12. Travelling in India
One of the ways we like to get a feel for a place is to travel through the country which is also a good way to chat with the local people. We wanted to mix up how we moved around and sample as many different modes of travel as possible.
There is a very good train system in India, with a very extensive and heavily used rail network. The on line booking system looked simple but proved to be far more complicated than it looked and we had to rely on guest-house managers or travel agents to help with arrangements or we visited the railway station a couple of days before our travel to book our tickets. We travelled in both air-conditioned and non air-conditioned trains … no guesses for which was our preference. While didn’t sample the cheapest of the classes we found the sleeper carriages with either two or three levels of bunk beds were reasonably good to sleep on, well sort of, and during the day they converted into seats so we could watch the country side through the grubby windows.
If trains didn’t run between our stops we could generally find a private bus company which offered coaches with reserved seats and usually some air-conditioning. The one time when this wasn’t possible we spent five very hot and crowded hours on a non air-conditioned government bus trip travelling between Mount Abu and Jodphur. We held our seats for the trip but as we moved from one small town to the next the numbers on the bus varied greatly from most passengers having seats to probably twice as many crammed in as there were seats available.
On a couple of occasions there were no convenient trains or buses and rather than make a huge detour or catch a train in the middle of the night we simply hired a car and driver. More expensive but far, far cheaper than it would be in Australia and far more convenient and comfortable.
Within cities we of course walked when distances were not too great but otherwise we would catch auto-rickshaws (much like a tuk-tuk in Southeast Asia) for shorter distances or taxis or Uber for trips to and from airports or further afield.
Our water-based trips included sunrise and sunset boat trips on the Ganges in Varanasi….
and on Dal Lake in Kashmir we travelled in ‘shikaras’, a gondola-like boat.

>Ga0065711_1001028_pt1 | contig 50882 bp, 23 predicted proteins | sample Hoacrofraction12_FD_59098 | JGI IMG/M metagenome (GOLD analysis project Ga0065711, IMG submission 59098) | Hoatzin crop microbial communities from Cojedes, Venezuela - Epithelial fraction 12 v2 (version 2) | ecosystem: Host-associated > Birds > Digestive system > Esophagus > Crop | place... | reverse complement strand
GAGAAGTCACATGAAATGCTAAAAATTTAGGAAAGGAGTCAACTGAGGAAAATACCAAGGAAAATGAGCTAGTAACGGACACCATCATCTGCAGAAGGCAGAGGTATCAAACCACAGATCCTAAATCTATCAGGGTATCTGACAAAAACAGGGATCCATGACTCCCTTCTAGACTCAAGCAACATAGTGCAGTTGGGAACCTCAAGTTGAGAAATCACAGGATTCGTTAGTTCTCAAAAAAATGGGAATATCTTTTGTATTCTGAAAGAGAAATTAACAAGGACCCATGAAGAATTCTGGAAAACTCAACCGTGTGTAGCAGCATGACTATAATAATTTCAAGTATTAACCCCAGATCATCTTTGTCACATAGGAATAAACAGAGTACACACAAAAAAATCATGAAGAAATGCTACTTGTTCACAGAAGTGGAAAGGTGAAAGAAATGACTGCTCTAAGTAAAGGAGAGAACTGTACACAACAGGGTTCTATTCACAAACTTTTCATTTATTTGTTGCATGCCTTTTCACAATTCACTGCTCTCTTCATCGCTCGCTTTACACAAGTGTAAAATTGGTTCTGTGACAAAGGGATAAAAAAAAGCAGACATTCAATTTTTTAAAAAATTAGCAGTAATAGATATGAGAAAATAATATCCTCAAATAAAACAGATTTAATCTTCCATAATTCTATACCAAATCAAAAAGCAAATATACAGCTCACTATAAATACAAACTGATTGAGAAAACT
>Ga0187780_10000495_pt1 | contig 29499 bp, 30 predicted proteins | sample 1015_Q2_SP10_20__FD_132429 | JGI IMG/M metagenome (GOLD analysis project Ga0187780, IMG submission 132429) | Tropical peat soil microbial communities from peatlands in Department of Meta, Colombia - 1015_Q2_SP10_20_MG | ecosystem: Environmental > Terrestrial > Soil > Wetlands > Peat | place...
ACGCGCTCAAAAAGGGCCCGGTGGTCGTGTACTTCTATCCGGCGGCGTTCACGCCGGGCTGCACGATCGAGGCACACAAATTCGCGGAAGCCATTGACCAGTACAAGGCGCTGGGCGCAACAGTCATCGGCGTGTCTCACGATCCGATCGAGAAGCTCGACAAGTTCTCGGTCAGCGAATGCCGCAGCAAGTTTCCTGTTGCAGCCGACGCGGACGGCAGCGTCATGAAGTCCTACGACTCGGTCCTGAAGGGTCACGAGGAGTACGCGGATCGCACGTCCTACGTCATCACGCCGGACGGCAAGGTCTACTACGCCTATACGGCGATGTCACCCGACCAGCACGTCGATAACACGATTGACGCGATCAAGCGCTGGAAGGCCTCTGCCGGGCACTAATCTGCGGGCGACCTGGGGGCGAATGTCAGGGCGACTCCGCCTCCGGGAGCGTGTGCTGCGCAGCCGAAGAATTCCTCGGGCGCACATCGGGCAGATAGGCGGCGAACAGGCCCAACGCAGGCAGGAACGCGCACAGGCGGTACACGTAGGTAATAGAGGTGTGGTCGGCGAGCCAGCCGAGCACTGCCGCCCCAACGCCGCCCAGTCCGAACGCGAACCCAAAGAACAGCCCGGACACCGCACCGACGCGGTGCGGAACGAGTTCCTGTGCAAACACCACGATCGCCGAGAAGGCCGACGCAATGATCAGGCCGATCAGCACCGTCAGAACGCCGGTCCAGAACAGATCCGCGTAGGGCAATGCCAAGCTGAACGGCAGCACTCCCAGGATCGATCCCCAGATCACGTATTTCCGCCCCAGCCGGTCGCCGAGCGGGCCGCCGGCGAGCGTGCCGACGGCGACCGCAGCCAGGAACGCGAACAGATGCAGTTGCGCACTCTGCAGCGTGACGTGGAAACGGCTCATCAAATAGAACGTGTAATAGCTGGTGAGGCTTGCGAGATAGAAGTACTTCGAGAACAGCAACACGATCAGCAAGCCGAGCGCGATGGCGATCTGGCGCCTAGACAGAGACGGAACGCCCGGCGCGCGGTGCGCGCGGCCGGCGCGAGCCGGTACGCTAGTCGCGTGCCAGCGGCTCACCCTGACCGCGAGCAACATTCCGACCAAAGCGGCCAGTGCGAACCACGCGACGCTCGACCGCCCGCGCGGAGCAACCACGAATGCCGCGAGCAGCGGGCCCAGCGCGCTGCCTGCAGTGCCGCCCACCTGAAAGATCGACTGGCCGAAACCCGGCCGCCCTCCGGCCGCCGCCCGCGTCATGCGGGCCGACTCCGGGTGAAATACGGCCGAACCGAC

We avoided a few of the ‘touristy’ modes of travel including elephant rides, horse drawn carriages and camel rides.
India is a large country and on several occasions overland travel would have taken far too long so we took advantage of reasonably cheap internal flights. There are quite a few carriers so competition on most routes is strong and fares cheap. The only disadvantage was the need to arrive at the airport two to three hours ahead of the flight but at least we could get cheap food while we were waiting.
Without a doubt the best travel experiences we had was flying from Delhi to Leh, the capital of the state of Ladakh in the far north of India and then taking several road trips within the state. The road to Leh from Manali in the south is only open for three months of the year and we were too early to make that trip so the plane was the only option left to us and it was fantastic. The views as we crossed the snow-clad Himalayas were absolutely sublime and the views of the broad, brown Indus Valley as we approached the airport were magnificent.
Once in Leh we took a couple of days to adjust to the altitude. Leh is over 3,500 metres (more than 11,500 feet) above sea level so altitude sickness is a definite factor. Luckily, apart from some mild effects including headaches and dizziness shortly after we arrived, we did not suffer significantly but rest and lots of water are important for the first day or so. While we were waiting to adjust we had time to take in the scenery including the snow capped mountains all around and the well laid out town preparing for the upcoming tourist season.
As there are limited buses and we wanted to be able to leave the main roads, visit the numerous Buddhist monasteries and other sites as well as stop for photos along the way, we arranged for a car and driver to take us on a series of road trips with days of rest between the trips, our ‘Leh’ days. Our roads took us through magnificent valleys with towering mountains on either side and over incredibly high snow clad mountain passes to the neighbouring valleys.
On these rest days we explored the town, browsed in the shops, sampled the restaurants, and rested after the short walks. Lots of hills and steps and not as much oxygen as we are used to taxed the lungs and provided good workouts.